Dave Ferris: neighbourhood worker who led collective action and fostered a community spirit

By Nick Bailey, Helen Haigh, and Mairi Mills

Dave Ferris (left) with partner Adrian Dowson.

Dave Ferris, who died in April, was a community worker at the Fitzrovia Neighbourhood Centre for more than two decades, and was highly regarded by his colleagues and the management of the organisation.

Generous in spirit, and genuinely democratic, it was his idea that the neighbourhood workers operate as a collective, but he was also a leader who pulled everyone together.

Though Dave would refer to himself as grumpy, he was generally charming, witty, and always had time for everyone. He nearly always wore sandals, but was definitely not a hippy. In his spare time he loved to listen to classical music and visit the theatre.

Dave was born in Canada in 1942 and graduated with a degree from the University of Alberta. He came to London in 1969 and took a diploma in youth and community studies at Goldsmiths College, University of London. He later worked on community projects in Wandsworth and Battersea.

In the autumn of 1976 he was interviewed for the post of neighbourhood worker in the Neighbourhood Centre which had opened at 39 Tottenham Street the previous year by the Fitzrovia Neighbourhood Association (FNA).

Dave had an excellent record of community and advice work and was duly appointed and began work in January 1977 with Rebecca Plato, and Tina Reid. Helen Haigh joined the team from 1978 to 1980. When Tina moved on, Terry Rich (from 1979 to 1987) was recruited.

Dave managed to keep on top of the four key strands of activity: providing an advice centre specializing in welfare benefits, housing and immigration law; bringing together a disparate group of residents’ and tenants’ associations on both sides of the borough boundary; making collective representations to both Camden and Westminster on a wide variety of planning, environmental and licensing issues; and enabling new organisations for groups such as children and pensioners.

In 1977 he wrote: “The great attraction of this job is its variety and open-endedness: there is an almost infinite number of situations we could find ourselves involved in. But that open-endedness also poses the greatest difficulty of the job: how to decide from moment to moment what is the best use of our limited time and energies?”

During a period when both Camden and Westminster provided funding for the FNA, Dave ensured the grants continued despite sensitive political differences between the boroughs’ different local priorities.

He fostered real community development — often through events and parties — because he held the philosophy of grassroots work over top down, and funding-led priorities. He also had the acumen to identify pro bono advisers in specialist fields.

When businesses and the councils started to develop their ideas, exploiting the community spirit, Dave was consistent in pointing out that “the people live here” and resisted co-option by corporate Fitzrovia.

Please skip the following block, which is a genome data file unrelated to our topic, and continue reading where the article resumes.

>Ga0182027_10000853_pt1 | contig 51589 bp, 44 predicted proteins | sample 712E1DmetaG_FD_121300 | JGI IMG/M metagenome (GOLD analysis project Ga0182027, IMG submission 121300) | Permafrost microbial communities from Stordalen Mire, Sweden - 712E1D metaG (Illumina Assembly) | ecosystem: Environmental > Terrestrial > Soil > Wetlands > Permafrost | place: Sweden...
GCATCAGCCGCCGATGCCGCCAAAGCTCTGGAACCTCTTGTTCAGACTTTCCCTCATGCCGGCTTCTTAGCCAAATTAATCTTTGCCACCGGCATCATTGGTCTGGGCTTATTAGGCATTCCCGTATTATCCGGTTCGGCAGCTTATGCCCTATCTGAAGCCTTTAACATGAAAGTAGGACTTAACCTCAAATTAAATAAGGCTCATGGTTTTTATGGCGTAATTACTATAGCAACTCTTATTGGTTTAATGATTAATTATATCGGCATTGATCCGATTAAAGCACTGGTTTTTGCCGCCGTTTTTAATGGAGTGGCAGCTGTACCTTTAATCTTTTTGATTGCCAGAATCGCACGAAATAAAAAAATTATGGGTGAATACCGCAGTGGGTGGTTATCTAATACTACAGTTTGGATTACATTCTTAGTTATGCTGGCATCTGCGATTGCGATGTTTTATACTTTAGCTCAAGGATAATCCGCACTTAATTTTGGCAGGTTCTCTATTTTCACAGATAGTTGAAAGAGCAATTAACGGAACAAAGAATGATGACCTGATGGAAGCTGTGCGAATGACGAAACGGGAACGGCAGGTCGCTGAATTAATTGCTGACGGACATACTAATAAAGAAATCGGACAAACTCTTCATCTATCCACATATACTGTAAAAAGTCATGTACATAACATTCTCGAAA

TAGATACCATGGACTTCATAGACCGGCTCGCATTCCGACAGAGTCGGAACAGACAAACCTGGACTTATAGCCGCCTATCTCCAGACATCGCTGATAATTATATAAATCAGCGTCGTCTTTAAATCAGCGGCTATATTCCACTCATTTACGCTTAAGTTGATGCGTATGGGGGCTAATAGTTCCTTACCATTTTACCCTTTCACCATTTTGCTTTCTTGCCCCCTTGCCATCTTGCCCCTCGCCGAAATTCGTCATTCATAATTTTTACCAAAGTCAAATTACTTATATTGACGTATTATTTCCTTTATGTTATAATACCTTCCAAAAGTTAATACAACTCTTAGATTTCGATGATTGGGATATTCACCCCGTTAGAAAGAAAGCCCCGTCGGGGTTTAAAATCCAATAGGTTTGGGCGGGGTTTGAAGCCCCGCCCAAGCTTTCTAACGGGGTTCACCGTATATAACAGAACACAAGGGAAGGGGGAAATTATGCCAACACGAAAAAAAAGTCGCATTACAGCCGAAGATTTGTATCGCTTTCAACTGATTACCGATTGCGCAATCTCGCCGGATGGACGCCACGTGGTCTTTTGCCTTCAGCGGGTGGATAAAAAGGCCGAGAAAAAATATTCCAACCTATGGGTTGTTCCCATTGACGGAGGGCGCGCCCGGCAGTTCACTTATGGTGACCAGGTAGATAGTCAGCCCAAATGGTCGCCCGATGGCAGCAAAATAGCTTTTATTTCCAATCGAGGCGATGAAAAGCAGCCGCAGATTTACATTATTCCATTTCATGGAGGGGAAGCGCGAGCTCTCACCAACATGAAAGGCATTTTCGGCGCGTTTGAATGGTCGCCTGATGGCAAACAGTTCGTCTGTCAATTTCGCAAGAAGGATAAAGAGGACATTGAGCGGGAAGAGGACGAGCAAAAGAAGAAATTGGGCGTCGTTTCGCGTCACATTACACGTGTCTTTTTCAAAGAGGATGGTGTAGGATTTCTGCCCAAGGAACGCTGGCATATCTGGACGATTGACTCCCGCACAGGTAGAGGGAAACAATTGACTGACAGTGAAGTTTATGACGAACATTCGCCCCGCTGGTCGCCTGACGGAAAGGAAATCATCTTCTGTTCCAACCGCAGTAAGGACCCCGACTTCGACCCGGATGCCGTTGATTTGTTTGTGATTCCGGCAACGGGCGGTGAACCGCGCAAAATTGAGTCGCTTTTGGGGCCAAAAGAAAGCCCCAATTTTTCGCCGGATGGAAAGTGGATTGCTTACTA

One of the people Dave drew into the FNA’s work was his partner Adrian who was instrumental in fundraising in the nineties, setting up a parachute jump which raised vital funds to support the organisation. Adrian, a talented artist, contributed graphic art for Fitzrovia News’ pre-computer editions, and his artwork also featured in annual reports.

When computers arrived at the Neighbourhood Centre, Dave became enamoured with database development, and again led the rest of the team — who included Samina Dewan, Mairi Mills and then Nicola Charalambous — and adapted his skills and knowledge.

Every year the three neighbourhood workers would go to Dave’s sunny Bloomsbury flat to talk without interruption and put the annual report together. It was a collective effort but Dave played the most crucial role of all.

His commitment to the local community was very strong and his thoroughness in helping people who were often living in extremely difficult situations was unquestionable.

As an out gay man, he was outraged by Clause 28’s “pretend family relationships”, and valued his chosen family. He would send warm and funny handmade birthday cards from ferrisdowson publications.

As local authority grants got smaller each year he would spend more time working late and often on Saturdays writing funding applications trying to keep the organisation afloat. The strain affected his physical and mental well-being and he eventually took the difficult decision to announce his early retirement.

After his retirement in 2000 he went to work part-time at a community project in Waterloo. He returned to work for the FNA from time to time — happier and refreshed — as a consultant, and in 2003 he proudly joined his former colleagues at the march against the Iraq war.

Later Dave and his long-time companion Adrian moved out of their top floor flat in Bury Place and into retirement housing at the Brunswick Centre in Bloomsbury.

In his mid-70s he suffered a number of strokes and after suffering a short illness he died at University College Hospital in April. He leaves behind a brother Jim and sister Heather in Canada, and long-time companion Adrian in London.

The Fitzrovia Neighbourhood Association was forced out of the Neighbourhood Centre at the end of June 2019 by Camden Council who wanted vacant possession of it. The Grade II listed building has remained empty, boarded up, and a heritage asset at risk ever since.

Dave Ferris: born Windsor, Ontario, Canada 1942; died London April 2020.